14 sessions to see at SfN 2015

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14 sessions to see at SfN 2015


This year’s SfN annual meeting is just around the corner. If you’re attending and still have some time to fill at the conference, Scientifica has picked out some suggestions for lectures, symposia and workshops to see at McCormick Place.

There are also a large number of poster and dynamic poster sessions throughout the show, creating an excellent scientific program for the event.

To plan your personal itinerary for the conference visit the Neuroscience Meeting Planner. For all other information related to the conference visit the Neuroscience 2015 website.


Lectures

Empty Lecture Hall


1. Development and Reprogramming of Neuronal Diversity in the Central Nervous System (276) – Special Lecture

The mammalian central nervous system (CNS) contains an unparalleled diversity of neuronal subtypes, which are largely generated during embryonic development and maintained unchanged in the adult. This lecture will cover progress made in understanding the regulatory, molecular logic that shapes neuronal diversity in the embryo, consider its importance for CNS assembly and function, and discuss recent evidence for the unexpected capacity of central neurons to post-mitotically “reprogram” their class-specific features.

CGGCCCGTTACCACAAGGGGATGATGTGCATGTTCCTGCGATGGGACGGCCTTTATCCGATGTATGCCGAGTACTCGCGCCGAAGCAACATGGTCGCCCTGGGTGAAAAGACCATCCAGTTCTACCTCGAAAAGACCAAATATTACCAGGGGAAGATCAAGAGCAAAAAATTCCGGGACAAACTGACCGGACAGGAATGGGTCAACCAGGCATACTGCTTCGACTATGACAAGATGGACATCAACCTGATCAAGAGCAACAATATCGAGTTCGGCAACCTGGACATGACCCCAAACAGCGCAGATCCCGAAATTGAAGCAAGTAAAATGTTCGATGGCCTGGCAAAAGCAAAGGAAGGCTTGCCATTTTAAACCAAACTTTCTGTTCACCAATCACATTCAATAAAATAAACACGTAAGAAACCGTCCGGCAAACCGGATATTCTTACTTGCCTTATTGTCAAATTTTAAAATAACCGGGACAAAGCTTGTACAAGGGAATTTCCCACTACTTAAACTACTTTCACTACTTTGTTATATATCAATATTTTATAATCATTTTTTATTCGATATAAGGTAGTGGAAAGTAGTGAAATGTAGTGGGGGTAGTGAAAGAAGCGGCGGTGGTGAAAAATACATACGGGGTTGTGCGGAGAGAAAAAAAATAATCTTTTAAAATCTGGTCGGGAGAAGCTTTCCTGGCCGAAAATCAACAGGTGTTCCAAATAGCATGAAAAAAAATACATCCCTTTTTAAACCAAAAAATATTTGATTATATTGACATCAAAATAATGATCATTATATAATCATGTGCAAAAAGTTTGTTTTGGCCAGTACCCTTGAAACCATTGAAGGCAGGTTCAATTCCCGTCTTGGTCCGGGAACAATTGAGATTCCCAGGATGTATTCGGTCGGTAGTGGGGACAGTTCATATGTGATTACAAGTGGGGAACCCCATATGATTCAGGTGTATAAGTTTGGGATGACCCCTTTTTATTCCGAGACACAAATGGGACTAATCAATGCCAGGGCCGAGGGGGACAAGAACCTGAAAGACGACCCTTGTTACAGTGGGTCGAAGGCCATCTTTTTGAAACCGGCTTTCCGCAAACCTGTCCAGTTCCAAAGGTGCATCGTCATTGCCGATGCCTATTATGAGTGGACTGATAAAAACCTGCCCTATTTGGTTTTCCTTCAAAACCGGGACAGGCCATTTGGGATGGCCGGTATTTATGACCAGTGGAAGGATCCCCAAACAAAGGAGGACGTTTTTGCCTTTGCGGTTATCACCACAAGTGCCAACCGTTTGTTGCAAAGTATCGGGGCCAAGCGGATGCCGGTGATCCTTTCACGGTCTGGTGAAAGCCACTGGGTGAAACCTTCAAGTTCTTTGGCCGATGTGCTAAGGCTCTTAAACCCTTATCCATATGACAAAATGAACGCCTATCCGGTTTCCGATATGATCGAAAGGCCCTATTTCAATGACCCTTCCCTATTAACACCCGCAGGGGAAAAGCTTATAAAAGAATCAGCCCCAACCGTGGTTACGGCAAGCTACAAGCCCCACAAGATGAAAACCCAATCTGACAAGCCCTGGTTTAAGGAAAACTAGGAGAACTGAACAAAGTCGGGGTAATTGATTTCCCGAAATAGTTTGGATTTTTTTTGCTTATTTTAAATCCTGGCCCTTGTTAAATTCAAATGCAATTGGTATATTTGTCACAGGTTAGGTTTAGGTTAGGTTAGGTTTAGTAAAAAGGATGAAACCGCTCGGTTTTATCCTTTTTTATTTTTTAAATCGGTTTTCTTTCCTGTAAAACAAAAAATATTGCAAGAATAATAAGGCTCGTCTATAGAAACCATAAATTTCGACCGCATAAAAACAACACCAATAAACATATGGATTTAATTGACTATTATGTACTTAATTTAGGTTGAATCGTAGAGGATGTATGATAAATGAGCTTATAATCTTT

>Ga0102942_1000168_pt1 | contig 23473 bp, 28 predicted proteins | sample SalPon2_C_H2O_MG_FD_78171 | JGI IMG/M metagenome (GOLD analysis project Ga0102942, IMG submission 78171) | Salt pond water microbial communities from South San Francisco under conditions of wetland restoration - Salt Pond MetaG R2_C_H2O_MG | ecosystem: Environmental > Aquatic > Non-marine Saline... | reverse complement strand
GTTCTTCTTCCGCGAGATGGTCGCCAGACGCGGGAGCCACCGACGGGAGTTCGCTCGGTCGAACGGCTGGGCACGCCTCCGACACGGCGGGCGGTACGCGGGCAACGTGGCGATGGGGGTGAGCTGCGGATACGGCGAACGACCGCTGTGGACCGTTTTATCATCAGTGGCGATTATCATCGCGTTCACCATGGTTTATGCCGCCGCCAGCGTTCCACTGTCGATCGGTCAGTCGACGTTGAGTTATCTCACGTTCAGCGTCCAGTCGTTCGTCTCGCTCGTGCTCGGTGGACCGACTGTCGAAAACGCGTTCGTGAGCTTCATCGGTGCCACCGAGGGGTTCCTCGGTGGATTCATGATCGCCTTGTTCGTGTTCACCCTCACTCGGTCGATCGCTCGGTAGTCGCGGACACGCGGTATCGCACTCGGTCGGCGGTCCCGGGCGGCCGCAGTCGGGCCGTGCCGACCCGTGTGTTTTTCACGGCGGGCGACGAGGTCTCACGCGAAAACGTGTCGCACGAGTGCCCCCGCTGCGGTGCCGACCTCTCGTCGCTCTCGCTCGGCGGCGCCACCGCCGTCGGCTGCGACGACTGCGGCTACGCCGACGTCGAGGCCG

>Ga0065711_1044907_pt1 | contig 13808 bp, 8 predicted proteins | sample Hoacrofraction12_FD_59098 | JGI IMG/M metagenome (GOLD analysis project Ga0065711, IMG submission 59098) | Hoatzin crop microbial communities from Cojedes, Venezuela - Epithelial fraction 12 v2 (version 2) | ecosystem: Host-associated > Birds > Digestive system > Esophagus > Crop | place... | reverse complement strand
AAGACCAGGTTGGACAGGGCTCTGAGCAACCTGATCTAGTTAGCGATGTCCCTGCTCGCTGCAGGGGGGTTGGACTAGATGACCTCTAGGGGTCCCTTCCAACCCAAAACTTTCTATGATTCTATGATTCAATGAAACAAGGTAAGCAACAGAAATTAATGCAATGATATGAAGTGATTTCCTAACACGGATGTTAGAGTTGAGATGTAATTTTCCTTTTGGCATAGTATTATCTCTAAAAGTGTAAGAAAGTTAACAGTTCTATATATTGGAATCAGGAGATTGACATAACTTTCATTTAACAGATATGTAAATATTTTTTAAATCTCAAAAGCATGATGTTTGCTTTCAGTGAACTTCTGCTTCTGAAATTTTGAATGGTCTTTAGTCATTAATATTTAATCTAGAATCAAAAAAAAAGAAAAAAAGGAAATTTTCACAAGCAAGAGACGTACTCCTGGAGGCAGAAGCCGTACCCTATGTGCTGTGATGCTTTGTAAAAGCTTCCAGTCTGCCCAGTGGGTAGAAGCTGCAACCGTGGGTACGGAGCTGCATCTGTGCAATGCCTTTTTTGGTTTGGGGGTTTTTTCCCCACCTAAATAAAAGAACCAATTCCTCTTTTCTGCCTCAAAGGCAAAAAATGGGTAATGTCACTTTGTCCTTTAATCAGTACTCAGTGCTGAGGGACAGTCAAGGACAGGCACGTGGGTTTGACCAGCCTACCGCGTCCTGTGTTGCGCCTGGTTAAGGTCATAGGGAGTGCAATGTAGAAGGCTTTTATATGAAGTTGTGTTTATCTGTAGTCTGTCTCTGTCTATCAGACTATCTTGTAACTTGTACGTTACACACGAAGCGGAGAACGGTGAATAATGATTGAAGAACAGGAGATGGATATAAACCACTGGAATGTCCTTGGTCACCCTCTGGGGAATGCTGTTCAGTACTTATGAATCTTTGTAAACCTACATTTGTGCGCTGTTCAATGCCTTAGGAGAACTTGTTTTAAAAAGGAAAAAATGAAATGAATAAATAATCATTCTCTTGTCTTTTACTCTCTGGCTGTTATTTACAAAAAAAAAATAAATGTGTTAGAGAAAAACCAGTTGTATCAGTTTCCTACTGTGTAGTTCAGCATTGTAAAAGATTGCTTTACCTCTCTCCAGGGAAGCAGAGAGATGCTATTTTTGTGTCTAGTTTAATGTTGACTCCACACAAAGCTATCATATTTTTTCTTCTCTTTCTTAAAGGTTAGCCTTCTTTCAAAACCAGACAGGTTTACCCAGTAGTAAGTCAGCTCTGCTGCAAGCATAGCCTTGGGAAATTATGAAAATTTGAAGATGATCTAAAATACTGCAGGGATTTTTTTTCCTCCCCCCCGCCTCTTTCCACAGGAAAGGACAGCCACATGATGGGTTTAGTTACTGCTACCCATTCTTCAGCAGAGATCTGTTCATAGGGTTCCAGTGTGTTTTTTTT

Date/Time: Monday 19 October, 11:30 am – 12:40 pm

Location: Hall B1

Presenter: Paola Arlotta


2. Immune Mechanisms of Synapse Loss in Health and Disease (367) – Presidential Special Lecture

How synapses are eliminated in the developing and diseased brain remains a mystery. During development, synaptic pruning is required for precise wiring, and emerging evidence implicates immune-related molecules and immune cells called microglia. This talk will review research on how these pathways regulate the formation, refinement, and elimination of specific axons and synapses during development. The discoveries suggest ways of protecting synapses in neurodegenerative and psychiatric disorders involving synapse loss.

Date/Time: Monday 19 October, 5:15 – 6:25 pm

Location: Hall B1

Presenter: Beth A. Stevens


3. Strange Synapses and Circuits of the Basal Ganglia (452) – Special Lecture